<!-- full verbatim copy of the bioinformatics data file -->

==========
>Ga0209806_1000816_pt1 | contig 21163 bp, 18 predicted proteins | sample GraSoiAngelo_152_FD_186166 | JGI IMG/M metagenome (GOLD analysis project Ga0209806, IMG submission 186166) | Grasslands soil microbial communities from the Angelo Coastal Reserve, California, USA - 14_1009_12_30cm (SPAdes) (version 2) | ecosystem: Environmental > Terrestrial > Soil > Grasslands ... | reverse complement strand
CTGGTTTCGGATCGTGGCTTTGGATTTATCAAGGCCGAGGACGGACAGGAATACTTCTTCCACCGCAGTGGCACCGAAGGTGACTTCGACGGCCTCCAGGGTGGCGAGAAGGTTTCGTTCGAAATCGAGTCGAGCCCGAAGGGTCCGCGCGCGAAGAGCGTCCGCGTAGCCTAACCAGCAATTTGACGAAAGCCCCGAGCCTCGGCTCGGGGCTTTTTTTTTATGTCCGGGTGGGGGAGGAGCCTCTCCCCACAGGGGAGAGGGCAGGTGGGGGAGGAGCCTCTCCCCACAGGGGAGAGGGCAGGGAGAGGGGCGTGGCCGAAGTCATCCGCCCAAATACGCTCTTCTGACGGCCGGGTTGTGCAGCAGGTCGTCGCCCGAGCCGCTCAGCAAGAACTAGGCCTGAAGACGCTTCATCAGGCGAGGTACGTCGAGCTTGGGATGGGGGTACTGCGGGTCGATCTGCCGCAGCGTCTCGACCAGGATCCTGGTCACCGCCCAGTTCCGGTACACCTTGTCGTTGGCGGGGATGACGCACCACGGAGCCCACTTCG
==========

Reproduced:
>Ga0209806_1000816_pt1 | contig 21163 bp, 18 predicted proteins | sample GraSoiAngelo_152_FD_186166 | JGI IMG/M metagenome (GOLD analysis project Ga0209806, IMG submission 186166) | Grasslands soil microbial communities from the Angelo Coastal Reserve, California, USA - 14_1009_12_30cm (SPAdes) (version 2) | ecosystem: Environmental > Terrestrial > Soil > Grasslands ... | reverse complement strand
CTGGTTTCGGATCGTGGCTTTGGATTTATCAAGGCCGAGGACGGACAGGAATACTTCTTCCACCGCAGTGGCACCGAAGGTGACTTCGACGGCCTCCAGGGTGGCGAGAAGGTTTCGTTCGAAATCGAGTCGAGCCCGAAGGGTCCGCGCGCGAAGAGCGTCCGCGTAGCCTAACCAGCAATTTGACGAAAGCCCCGAGCCTCGGCTCGGGGCTTTTTTTTTATGTCCGGGTGGGGGAGGAGCCTCTCCCCACAGGGGAGAGGGCAGGTGGGGGAGGAGCCTCTCCCCACAGGGGAGAGGGCAGGGAGAGGGGCGTGGCCGAAGTCATCCGCCCAAATACGCTCTTCTGACGGCCGGGTTGTGCAGCAGGTCGTCGCCCGAGCCGCTCAGCAAGAACTAGGCCTGAAGACGCTTCATCAGGCGAGGTACGTCGAGCTTGGGATGGGGGTACTGCGGGTCGATCTGCCGCAGCGTCTCGACCAGGATCCTGGTCACCGCCCAGTTCCGGTACACCTTGTCGTTGGCGGGGATGACGCACCACGGAGCCCACTTCG